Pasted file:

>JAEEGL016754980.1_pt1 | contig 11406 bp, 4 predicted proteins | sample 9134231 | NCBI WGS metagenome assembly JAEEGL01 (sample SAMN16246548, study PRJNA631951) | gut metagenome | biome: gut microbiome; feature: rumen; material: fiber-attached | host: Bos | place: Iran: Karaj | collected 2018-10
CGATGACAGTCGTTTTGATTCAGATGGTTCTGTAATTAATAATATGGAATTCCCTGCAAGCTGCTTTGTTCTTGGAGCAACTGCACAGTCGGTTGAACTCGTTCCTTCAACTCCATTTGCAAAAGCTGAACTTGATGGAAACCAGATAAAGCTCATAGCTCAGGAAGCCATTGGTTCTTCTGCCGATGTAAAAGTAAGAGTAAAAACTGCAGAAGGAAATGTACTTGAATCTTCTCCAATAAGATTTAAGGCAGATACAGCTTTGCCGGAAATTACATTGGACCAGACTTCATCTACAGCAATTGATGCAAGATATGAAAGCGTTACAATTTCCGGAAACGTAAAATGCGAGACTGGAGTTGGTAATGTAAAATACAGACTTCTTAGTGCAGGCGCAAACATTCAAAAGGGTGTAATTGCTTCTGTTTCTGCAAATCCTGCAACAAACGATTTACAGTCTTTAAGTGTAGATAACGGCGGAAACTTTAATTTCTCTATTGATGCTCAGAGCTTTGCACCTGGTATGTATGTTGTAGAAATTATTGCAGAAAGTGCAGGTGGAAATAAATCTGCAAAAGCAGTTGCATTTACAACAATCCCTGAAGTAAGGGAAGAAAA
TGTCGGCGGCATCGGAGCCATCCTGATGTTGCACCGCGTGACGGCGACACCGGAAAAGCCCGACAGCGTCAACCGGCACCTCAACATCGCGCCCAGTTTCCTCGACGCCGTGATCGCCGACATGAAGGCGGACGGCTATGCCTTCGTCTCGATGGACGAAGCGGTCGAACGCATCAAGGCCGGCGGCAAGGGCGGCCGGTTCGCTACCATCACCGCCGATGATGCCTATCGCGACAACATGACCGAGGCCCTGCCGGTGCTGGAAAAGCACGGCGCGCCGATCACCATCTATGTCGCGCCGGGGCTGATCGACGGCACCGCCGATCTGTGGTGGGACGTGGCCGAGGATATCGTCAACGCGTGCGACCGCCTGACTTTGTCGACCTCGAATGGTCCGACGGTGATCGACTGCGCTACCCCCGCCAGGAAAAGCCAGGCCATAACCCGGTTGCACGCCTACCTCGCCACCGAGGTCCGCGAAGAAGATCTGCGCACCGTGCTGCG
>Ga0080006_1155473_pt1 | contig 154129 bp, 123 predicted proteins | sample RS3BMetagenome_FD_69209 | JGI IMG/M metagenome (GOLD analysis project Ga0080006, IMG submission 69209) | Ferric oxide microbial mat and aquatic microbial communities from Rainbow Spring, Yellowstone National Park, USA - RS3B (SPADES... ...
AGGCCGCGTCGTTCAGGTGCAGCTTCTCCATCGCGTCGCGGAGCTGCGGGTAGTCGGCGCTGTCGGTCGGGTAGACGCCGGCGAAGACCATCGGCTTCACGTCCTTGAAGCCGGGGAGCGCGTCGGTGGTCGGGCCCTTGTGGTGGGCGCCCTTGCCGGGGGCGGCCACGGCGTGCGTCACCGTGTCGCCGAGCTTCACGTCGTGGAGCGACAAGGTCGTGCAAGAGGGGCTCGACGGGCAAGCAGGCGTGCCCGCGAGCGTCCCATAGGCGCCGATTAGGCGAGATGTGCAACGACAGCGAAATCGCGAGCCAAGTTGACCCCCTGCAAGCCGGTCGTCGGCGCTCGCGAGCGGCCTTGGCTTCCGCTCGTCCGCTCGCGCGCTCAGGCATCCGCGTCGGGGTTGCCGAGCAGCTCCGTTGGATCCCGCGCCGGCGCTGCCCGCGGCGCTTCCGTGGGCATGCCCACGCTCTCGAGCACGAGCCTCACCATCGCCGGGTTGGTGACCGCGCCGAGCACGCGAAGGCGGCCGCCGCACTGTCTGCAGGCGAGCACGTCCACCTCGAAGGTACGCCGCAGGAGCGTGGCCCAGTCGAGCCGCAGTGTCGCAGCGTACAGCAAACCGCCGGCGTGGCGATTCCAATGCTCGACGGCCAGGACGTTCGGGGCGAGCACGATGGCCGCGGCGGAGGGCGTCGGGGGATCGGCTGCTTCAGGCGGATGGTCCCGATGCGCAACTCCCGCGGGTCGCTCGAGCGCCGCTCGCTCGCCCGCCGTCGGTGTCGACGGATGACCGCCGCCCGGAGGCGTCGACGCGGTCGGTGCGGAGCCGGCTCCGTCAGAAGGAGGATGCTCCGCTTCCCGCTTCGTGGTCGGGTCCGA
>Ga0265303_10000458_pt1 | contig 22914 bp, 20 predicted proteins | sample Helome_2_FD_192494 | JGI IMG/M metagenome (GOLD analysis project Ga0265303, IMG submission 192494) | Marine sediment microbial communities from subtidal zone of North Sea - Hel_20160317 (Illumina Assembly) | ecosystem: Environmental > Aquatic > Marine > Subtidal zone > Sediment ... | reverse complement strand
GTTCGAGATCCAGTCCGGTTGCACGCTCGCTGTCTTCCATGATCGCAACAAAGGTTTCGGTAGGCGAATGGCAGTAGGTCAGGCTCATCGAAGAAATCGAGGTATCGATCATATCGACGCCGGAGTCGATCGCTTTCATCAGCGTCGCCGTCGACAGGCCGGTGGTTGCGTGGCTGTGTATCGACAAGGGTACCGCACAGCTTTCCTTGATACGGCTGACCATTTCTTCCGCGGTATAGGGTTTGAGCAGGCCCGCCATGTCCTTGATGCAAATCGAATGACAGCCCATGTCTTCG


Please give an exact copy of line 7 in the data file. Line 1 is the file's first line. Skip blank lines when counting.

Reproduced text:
GTTCGAGATCCAGTCCGGTTGCACGCTCGCTGTCTTCCATGATCGCAACAAAGGTTTCGGTAGGCGAATGGCAGTAGGTCAGGCTCATCGAAGAAATCGAGGTATCGATCATATCGACGCCGGAGTCGATCGCTTTCATCAGCGTCGCCGTCGACAGGCCGGTGGTTGCGTGGCTGTGTATCGACAAGGGTACCGCACAGCTTTCCTTGATACGGCTGACCATTTCTTCCGCGGTATAGGGTTTGAGCAGGCCCGCCATGTCCTTGATGCAAATCGAATGACAGCCCATGTCTTCG